“Effortless electronic majesty.”
– Electronic Sound
The release of a new Erasure album is always an emotional experience for me, but that’s what happens when you’ve been a fan for so long (nearly 30 years) and when everything else you’ve ever listened to can, on some level, be connected back to them.
However, even without that context – some might say bias – World Be Gone stands out. It’s the type of mature, bold pop that you’d want a duo like Andy Bell and Vince Clarke to make after this long in the business. It’s an album tinged with despair and disappointment at a world that seems to have turned backwards toward a more hateful, vengeful and intolerant version of itself; one that is occasionally hopeful but one that feels like all hope is gone.
None of this was a surprise to me when I heard World Be Gone for the first time, but some people commented to me that they thought the earlier demos for the songs would have been much faster and more uplifting rather than, as presented on the LP, slower and more thoughful affairs. That wasn’t the case – these songs were always intended to be thus, and World Be Gone is all the more coherent for it.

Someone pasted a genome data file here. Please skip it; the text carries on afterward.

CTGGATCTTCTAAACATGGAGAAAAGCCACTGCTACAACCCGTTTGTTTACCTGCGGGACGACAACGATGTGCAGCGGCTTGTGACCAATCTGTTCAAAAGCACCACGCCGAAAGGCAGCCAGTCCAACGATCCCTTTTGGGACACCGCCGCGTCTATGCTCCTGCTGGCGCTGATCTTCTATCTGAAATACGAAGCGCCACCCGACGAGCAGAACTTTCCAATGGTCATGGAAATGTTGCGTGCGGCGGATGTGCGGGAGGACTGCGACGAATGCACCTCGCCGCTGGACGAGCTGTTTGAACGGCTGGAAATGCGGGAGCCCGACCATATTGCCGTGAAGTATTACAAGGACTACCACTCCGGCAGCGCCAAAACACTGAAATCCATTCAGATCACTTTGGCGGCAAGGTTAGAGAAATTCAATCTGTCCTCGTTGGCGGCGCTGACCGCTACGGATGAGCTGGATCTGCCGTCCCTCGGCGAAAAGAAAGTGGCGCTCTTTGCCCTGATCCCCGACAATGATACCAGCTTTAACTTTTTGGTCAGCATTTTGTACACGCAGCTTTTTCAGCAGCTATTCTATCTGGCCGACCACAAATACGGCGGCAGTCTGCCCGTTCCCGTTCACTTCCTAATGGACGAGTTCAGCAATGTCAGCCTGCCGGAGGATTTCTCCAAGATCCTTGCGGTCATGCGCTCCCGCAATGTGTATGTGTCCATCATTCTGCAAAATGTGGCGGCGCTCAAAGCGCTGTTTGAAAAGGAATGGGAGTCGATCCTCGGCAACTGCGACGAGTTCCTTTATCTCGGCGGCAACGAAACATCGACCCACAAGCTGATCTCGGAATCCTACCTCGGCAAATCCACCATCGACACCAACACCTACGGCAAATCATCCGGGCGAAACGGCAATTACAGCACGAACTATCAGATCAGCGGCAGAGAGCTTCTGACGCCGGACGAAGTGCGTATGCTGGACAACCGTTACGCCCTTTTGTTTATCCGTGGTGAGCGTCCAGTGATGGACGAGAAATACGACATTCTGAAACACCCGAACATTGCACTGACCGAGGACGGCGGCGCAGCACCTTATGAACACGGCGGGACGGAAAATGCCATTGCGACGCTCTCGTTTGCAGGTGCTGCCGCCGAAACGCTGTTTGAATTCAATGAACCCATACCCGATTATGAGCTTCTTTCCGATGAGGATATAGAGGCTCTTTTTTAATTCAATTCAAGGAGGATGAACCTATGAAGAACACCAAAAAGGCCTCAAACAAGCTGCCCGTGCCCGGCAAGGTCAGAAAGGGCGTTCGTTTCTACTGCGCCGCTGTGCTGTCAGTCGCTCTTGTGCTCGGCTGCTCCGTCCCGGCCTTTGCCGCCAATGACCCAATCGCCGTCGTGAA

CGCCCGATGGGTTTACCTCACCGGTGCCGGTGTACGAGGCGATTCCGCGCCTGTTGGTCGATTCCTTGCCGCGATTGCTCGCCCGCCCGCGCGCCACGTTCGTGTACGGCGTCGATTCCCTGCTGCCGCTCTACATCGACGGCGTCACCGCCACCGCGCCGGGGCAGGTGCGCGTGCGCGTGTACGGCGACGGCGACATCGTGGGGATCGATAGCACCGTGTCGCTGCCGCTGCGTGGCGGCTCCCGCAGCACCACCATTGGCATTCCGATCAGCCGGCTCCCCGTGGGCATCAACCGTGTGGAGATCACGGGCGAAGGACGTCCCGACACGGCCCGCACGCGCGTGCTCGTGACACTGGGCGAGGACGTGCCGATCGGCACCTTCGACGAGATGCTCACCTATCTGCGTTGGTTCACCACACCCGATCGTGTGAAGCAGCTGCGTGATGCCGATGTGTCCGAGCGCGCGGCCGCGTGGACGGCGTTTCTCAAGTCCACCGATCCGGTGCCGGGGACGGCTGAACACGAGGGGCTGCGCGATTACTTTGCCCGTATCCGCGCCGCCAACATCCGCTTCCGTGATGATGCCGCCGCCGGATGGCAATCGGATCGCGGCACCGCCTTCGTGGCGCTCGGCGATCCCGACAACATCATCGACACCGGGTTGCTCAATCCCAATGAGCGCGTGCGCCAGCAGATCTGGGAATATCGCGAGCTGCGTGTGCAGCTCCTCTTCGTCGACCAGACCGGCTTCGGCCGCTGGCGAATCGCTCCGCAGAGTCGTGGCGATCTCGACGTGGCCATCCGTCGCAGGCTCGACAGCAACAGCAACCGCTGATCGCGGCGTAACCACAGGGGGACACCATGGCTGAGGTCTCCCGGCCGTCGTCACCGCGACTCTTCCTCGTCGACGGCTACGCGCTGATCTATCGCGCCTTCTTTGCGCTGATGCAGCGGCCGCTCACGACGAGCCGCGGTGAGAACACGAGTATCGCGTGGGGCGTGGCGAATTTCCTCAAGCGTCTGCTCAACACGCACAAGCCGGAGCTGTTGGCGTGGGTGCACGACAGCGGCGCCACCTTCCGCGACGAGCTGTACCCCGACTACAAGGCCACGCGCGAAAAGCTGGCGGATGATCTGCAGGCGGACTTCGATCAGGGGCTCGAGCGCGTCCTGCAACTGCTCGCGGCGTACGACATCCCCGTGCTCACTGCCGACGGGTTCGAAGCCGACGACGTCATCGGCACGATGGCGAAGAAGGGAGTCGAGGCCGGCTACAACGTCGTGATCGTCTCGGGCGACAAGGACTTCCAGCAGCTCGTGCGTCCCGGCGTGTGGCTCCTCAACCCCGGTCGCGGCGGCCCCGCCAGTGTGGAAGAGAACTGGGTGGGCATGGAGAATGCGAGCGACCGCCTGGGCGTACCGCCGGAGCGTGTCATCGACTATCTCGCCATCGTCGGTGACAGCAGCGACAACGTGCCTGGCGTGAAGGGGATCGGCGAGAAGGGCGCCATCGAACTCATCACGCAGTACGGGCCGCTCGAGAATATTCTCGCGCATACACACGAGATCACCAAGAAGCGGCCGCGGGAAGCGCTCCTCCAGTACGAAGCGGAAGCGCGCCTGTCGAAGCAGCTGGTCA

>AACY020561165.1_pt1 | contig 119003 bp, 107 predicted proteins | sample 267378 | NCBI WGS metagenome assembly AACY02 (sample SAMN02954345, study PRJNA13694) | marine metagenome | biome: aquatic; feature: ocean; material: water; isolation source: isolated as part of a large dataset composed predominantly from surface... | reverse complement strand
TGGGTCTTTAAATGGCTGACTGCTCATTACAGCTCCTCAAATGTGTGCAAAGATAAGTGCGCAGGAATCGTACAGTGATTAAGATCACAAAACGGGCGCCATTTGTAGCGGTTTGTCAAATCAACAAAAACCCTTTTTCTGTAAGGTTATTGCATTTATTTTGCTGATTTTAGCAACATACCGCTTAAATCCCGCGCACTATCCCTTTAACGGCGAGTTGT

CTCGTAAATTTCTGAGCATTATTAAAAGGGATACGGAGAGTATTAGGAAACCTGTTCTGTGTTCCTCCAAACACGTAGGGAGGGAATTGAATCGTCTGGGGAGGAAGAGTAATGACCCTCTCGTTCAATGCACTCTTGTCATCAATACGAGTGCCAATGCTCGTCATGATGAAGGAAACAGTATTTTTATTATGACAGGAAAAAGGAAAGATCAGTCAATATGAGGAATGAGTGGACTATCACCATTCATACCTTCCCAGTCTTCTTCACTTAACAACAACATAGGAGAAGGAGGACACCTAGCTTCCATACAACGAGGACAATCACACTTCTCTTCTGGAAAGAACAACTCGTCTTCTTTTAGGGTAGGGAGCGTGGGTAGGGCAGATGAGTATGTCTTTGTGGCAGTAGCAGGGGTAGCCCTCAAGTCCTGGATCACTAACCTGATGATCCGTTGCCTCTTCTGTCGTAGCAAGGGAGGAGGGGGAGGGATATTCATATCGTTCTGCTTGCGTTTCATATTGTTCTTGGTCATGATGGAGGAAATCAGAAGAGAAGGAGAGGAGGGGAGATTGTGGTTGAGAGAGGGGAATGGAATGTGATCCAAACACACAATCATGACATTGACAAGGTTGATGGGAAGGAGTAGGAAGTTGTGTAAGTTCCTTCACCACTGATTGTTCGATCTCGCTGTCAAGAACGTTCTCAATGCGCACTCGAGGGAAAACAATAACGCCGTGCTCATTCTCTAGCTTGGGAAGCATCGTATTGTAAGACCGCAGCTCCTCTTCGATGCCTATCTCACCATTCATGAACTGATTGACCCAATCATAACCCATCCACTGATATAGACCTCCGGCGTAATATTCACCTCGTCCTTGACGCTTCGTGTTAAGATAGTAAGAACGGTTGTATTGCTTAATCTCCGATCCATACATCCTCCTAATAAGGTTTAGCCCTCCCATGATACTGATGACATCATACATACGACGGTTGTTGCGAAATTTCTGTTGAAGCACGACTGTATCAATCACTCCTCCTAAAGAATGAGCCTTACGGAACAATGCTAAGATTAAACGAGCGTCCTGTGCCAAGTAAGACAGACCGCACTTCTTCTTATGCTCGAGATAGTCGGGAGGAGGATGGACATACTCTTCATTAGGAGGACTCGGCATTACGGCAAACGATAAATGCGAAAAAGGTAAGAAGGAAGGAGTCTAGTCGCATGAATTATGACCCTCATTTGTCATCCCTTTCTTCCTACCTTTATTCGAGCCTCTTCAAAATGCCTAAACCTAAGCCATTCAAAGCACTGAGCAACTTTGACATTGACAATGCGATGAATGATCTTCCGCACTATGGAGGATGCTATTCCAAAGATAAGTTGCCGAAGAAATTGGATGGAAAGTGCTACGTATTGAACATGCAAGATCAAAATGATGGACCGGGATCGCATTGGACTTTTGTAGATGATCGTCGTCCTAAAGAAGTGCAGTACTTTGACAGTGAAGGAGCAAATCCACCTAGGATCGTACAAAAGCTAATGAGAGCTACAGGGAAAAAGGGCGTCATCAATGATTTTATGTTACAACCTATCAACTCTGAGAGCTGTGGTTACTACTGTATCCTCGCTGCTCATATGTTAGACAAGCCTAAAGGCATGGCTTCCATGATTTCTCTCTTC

I reviewed the album for Electronic Sound, and I recall that the copy was all written during a flight to Miami with my family. A few days later I was told that a quote from the review would be used on posters to promote the album. I mentioned that to Vince Clarke just after the posters went up on the London Underground, and he refused to believe that there would be posters supporting the record at all. He also refused to let me show him the proof. Here it is (thanks Richard Evans).
Listen to World Be Gone here.
Buy Electronic Sound at www.electronicsound.co.uk.
I continued my work with Vince’s VeryRecords by writing the supporting press materials for Alka‘s The Colour Of Terrible Crystal album. This is truly a work of electronic genius by Bryan Michael and if you haven’t heard it yet, you should.
Given my involvement, albeit behind the scenes, I felt slightly conflicted putting it into my top ten, so I’ve grouped it in here with Erasure because Vince is the common denominator to both.
(c) 2017 Mat Smith / Documentary Evidence